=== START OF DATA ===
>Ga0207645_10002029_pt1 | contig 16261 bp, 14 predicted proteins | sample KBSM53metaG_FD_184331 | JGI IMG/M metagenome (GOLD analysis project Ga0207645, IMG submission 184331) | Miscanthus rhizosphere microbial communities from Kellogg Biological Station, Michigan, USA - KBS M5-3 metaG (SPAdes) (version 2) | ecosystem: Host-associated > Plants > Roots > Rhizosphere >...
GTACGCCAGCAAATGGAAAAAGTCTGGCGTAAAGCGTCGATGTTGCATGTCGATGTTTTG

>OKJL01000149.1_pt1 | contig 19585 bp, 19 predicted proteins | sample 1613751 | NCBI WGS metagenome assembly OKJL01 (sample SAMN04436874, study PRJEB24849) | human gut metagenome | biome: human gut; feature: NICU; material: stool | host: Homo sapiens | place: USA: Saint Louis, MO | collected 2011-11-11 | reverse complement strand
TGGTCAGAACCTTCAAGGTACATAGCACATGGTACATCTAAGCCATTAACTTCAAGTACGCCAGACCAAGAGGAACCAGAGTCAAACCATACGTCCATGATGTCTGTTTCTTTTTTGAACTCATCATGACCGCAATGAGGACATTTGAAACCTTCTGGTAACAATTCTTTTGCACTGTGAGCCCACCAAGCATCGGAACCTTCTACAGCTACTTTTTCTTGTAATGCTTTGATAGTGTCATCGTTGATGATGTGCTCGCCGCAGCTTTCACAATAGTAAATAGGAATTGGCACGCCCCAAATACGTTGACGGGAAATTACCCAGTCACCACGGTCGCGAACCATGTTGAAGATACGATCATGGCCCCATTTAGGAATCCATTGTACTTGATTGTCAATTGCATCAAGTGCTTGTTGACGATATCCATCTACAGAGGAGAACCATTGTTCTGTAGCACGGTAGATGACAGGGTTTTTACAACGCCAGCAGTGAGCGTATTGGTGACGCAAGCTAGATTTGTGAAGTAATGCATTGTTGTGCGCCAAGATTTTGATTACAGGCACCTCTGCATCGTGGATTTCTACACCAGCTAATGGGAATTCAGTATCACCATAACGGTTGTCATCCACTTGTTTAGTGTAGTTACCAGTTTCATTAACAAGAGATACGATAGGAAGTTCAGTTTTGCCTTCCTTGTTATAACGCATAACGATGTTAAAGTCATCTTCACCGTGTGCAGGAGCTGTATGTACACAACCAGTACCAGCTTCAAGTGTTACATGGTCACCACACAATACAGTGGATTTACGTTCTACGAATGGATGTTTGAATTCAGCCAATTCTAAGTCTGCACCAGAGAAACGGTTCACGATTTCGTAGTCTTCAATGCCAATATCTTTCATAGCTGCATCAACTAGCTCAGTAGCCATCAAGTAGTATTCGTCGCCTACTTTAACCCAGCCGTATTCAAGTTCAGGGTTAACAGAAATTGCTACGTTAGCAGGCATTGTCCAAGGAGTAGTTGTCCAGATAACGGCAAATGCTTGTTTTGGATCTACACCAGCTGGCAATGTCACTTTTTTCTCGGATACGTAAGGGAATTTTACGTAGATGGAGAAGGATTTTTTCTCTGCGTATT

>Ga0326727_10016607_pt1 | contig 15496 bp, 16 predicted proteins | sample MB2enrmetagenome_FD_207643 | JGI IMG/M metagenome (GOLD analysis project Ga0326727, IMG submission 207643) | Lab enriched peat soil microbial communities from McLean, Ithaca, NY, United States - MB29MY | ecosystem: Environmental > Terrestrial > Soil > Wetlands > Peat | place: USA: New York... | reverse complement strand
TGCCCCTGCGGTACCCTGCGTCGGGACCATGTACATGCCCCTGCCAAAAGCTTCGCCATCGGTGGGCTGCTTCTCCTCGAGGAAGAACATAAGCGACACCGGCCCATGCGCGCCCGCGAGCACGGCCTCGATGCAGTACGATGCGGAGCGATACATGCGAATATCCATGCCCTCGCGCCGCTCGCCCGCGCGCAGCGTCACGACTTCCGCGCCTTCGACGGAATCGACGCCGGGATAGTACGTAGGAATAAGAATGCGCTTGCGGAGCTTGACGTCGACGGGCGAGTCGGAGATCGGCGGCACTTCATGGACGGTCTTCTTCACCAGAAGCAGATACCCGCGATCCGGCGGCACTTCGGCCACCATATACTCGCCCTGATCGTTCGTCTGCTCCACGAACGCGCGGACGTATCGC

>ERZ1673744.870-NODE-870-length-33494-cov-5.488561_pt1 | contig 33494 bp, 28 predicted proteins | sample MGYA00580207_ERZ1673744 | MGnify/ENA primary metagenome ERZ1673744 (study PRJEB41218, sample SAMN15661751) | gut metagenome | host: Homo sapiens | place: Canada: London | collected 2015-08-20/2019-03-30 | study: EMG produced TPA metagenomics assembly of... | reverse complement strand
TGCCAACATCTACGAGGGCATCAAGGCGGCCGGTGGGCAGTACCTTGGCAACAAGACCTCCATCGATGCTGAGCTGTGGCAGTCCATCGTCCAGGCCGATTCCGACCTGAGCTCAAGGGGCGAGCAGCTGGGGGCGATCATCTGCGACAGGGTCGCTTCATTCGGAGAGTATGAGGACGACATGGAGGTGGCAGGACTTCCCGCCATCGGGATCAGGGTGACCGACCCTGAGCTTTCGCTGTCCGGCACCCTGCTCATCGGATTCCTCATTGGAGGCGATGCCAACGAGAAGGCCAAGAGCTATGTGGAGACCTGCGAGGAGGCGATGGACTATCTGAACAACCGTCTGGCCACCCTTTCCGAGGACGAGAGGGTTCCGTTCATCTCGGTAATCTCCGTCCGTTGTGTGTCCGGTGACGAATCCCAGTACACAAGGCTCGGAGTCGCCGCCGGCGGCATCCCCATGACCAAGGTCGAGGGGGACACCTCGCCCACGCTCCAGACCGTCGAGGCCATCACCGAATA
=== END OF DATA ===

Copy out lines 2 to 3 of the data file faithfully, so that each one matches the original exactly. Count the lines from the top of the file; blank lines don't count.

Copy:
GTACGCCAGCAAATGGAAAAAGTCTGGCGTAAAGCGTCGATGTTGCATGTCGATGTTTTG

>OKJL01000149.1_pt1 | contig 19585 bp, 19 predicted proteins | sample 1613751 | NCBI WGS metagenome assembly OKJL01 (sample SAMN04436874, study PRJEB24849) | human gut metagenome | biome: human gut; feature: NICU; material: stool | host: Homo sapiens | place: USA: Saint Louis, MO | collected 2011-11-11 | reverse complement strand